The most ven­omous por­traits in The Or­der of the Day are not of the Nazi lead­ers—their im­ages are un­al­ter­ably fa­mil­iar—but of Bri­tish ap­peasers like Lord Hal­i­fax, “stand­ing proudly be­hind his lit­tle line of fore­bears, deaf as trom­bones, dumb as buz­zards, and blind as don­keys,” who vis­its Go­er­ing os­ten­si­bly for a bit of fox-hunt­ing but re­ally in or­der to trans­mit the mes­sage that the Bri­tish govern­ment un­der­stands Ger­many’s po­si­tion and would not ob­ject to a few ad­just­ments in the Ver­sailles set­tle­ment of 1919 if they can be made in an or­derly and peace­ful man­ner.

Some com­ments about The Or­der of the Day have sug­gested that this book ex­plains how Hitler reached power. That is mis­taken. It opens with Hitler al­ready in­stalled as chan­cel­lor of Ger­many. If one is look­ing for an anal­y­sis

3

Gen­eral Heinz Gud­e­rian, Panzer Leader: Gen­eral Heinz Gud­e­rian, trans­lated by Con­stan­tine Fitzgib­bon, with an in­tro­duc­tion by Ken­neth Mack­sey and a fore­word by Cap­tain B.H. Lid­dell Hart (Da Capo, 2002), p. 53. of how the for­mer cor­po­ral be­came chan­cel­lor, there are mas­ter­ful syn­the­ses of con­tem­po­rary schol­ar­ship such as Richard J. Evans’s The Com­ing of the Third Re­ich.4

Vuil­lard’s way in his réc­its of pil­ing on dis­parate de­tails may seem life-like, but it doesn’t amount to an ex­pla­na­tion. The best his­to­ri­ans may well wish to avoid crude lin­ear causal­ity, but they an­a­lyze how peo­ple make choices among op­tions that are mul­ti­ple but lim­ited in his­tor­i­cally pre­cise ways. Vuil­lard doesn’t ac­tu­ally show us the busi­ness­men de­cid­ing things, but when they reap­pear at the book’s end after the war, richer and more hon­ored than ever, it is no doubt they who have drafted and car­ried out the agenda, the or­der of the day.

Vuil­lard ad­dresses his feel­ings about his­tory more ex­plic­itly here than in the ear­lier réc­its. “His­tory as spec­ta­cle” is what he of­fers. Late in the book he di­gresses yet again to present Gün­ther Stern, bet­ter known as Gün­ther An­ders, a philoso­pher and the first hus­band of Han­nah Arendt (Vuil­lard tells us none of this), whose first job as a refugee in the United States was with Hol­ly­wood Cus­tom Palace, a cos­tume rental agency that al­ready had Nazi uni­forms and in­signia in stock in the early 1940s. The Hol­ly­wood en­ter­tain­ment ma­chine, Vuil­lard sug­gests, had used the Nazi regime to make prof­its for it­self, and films that have “show[n] us this his­tory, shape[d] our in­ti­mate knowl­edge of it.” We are back to rep­re­sen­ta­tions and re­al­ity: “We can never know.” Vuil­lard claims that the writer’s task is to “lift the hideous rags of His­tory” and re­veal the deals and bluffs and scams be­neath.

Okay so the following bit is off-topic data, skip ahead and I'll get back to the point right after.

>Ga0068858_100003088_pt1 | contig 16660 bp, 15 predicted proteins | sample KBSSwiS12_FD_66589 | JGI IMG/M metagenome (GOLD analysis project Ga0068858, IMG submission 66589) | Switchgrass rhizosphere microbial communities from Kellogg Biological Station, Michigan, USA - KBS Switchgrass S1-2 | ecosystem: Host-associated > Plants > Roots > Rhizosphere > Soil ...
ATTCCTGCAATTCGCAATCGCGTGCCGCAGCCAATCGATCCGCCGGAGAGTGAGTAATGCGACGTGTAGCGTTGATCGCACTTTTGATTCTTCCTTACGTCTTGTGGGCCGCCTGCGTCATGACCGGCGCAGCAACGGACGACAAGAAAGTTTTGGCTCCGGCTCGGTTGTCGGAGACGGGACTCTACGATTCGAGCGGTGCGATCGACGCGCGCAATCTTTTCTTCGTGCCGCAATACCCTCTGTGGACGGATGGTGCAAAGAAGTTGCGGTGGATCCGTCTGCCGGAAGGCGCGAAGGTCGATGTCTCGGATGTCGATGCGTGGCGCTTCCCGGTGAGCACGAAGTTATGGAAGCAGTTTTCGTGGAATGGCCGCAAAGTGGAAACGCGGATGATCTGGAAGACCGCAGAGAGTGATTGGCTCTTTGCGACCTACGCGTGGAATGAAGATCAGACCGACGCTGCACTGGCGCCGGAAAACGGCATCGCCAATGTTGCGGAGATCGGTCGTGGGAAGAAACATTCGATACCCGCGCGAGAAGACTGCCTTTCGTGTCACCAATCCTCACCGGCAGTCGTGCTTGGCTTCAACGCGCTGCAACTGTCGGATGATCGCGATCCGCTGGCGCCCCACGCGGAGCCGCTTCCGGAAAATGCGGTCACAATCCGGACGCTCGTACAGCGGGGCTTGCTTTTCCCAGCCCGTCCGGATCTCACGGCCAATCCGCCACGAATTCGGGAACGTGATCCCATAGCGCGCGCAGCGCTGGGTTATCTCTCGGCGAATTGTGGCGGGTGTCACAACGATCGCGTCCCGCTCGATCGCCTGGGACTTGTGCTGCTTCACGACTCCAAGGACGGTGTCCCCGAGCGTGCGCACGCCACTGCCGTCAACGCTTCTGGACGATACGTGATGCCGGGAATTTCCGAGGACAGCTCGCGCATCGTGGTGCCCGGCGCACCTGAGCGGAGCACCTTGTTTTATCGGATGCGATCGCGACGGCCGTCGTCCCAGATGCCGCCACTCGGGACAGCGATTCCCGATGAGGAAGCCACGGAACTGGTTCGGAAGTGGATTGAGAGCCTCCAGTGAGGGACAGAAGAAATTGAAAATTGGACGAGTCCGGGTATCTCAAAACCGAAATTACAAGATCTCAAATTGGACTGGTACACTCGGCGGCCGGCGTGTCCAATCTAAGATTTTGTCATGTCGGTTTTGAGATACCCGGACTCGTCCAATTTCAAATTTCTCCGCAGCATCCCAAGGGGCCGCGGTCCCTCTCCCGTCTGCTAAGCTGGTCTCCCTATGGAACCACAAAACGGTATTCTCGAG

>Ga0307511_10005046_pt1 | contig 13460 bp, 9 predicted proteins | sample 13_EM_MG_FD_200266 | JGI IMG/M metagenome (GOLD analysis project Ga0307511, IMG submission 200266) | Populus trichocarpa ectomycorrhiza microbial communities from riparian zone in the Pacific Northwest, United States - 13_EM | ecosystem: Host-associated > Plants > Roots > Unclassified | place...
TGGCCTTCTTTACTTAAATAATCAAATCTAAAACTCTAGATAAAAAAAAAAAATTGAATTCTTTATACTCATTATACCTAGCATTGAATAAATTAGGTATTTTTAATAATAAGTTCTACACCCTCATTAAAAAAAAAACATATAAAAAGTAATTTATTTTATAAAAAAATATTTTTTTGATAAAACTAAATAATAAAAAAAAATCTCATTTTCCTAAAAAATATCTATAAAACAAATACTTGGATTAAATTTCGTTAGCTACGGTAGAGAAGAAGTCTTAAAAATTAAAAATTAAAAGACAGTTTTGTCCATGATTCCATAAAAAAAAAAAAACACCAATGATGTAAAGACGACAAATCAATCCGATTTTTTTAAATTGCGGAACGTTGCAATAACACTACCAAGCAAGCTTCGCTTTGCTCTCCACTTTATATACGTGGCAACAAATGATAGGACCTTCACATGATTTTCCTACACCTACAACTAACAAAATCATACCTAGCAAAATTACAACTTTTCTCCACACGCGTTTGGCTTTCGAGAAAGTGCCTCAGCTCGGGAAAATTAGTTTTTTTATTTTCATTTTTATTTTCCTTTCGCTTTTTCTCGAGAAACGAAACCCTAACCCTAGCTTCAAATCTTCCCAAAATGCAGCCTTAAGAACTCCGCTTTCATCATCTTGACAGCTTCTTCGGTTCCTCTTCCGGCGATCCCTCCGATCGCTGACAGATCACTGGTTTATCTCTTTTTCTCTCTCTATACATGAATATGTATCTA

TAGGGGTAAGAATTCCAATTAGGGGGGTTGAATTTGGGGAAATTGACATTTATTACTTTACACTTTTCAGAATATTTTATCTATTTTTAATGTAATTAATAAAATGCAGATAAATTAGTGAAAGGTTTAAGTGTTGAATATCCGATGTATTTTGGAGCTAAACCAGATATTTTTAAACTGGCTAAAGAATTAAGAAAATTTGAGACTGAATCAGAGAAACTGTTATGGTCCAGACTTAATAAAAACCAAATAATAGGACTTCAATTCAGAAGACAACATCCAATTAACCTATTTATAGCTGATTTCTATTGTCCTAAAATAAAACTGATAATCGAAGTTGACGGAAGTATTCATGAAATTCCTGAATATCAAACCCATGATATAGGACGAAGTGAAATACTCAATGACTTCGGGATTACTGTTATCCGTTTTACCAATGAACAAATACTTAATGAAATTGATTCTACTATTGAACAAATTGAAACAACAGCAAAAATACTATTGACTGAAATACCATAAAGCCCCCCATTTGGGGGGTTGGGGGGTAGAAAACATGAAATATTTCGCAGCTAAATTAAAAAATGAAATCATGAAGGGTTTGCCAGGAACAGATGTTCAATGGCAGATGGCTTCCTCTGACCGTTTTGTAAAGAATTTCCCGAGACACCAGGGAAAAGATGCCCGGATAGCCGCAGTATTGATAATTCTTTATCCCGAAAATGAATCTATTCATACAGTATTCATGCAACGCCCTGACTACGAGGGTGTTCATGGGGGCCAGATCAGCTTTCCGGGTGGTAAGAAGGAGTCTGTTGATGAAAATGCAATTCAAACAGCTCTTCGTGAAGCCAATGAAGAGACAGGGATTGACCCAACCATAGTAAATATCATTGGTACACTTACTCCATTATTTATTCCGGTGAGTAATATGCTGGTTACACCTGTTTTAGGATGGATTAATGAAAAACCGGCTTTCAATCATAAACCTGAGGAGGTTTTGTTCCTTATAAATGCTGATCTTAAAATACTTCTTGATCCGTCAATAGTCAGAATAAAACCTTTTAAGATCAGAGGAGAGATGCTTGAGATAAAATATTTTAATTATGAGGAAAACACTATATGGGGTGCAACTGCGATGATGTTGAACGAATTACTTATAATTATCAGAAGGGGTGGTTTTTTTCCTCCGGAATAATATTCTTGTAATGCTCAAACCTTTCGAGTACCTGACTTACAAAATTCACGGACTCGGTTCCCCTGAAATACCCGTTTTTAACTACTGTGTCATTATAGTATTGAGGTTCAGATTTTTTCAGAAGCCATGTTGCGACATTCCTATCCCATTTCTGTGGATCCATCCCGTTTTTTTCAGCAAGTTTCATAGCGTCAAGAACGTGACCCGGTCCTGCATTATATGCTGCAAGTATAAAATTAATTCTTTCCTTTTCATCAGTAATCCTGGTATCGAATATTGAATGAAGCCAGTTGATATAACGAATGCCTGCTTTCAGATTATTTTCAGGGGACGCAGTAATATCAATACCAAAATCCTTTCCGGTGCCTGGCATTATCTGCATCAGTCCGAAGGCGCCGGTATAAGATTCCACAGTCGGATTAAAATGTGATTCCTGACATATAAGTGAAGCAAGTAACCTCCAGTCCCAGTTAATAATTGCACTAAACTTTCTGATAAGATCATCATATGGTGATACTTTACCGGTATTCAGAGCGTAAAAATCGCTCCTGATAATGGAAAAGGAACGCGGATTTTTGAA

Vuil­lard’s prose—mus­cu­lar, con­crete, richly in­ven­tive, ironic, sar­donic, opin­ion­ated—is no doubt the fea­ture of The Or­der of the Day that most ap­pealed to the Gon­court jury. Vuil­lard is ex­pert at black hu­mor, as in his ac­count of the ex­cru­ci­at­ing farewell lunch in Lon­don for Ger­man am­bas­sador Ribben­trop, who is re­turn­ing to Ber­lin to be­come for­eign min­is­ter. Mid­way through lunch, Prime Min­is­ter Cham­ber­lain is handed a note in­form­ing him that Ger­man troops are en­ter­ing Aus­tria. Ribben­trop surely knows, but he pro­longs the mun­dan­i­ties while Cham­ber­lain strug­gles to keep up a po­lite front. As Vuil­lard ex­plains his method, “When hu­mor tips into such dark­ness, it speaks the truth.” But while this episode makes clever fun of Bri­tish man­ners, it does not re­ally help ex­plain why the Bri­tish failed to con­tain Hitler in 1938.

The ten Gon­court ju­rors, who name their own re­place­ments, have not suc­ceeded bet­ter than other prize ju­rors in iden­ti­fy­ing the mas­ter au­thors of their time. Mar­cel Proust—who won the prize for the sec­ond vol­ume of À la recherche du temps perdu in 1919—is the only gi­ant among the win­ners. Only a few oth­ers, such as An­dré Mal­raux (1933), Si­mone de Beau­voir (1954), Pa­trick Mo­di­ano (1978), Mar­guerite Duras (1984), and Michel Houelle­becq (2010), rise above a pro­ces­sion of largely for­got­ten names. Many ma­jor twen­ti­eth­cen­tury French au­thors—An­dré Gide, Jean-Paul Sartre, Al­bert Ca­mus, Cé­line, Co­lette—never re­ceived the Gon­court. Will Éric Vuil­lard be among the win­ners who are long re­mem­bered? There is rea­son to doubt it.

4Pen­guin, 2004.

Éric Vuil­lard, New York City, Oc­to­ber 2018; pho­to­graph by Dominique Nabokov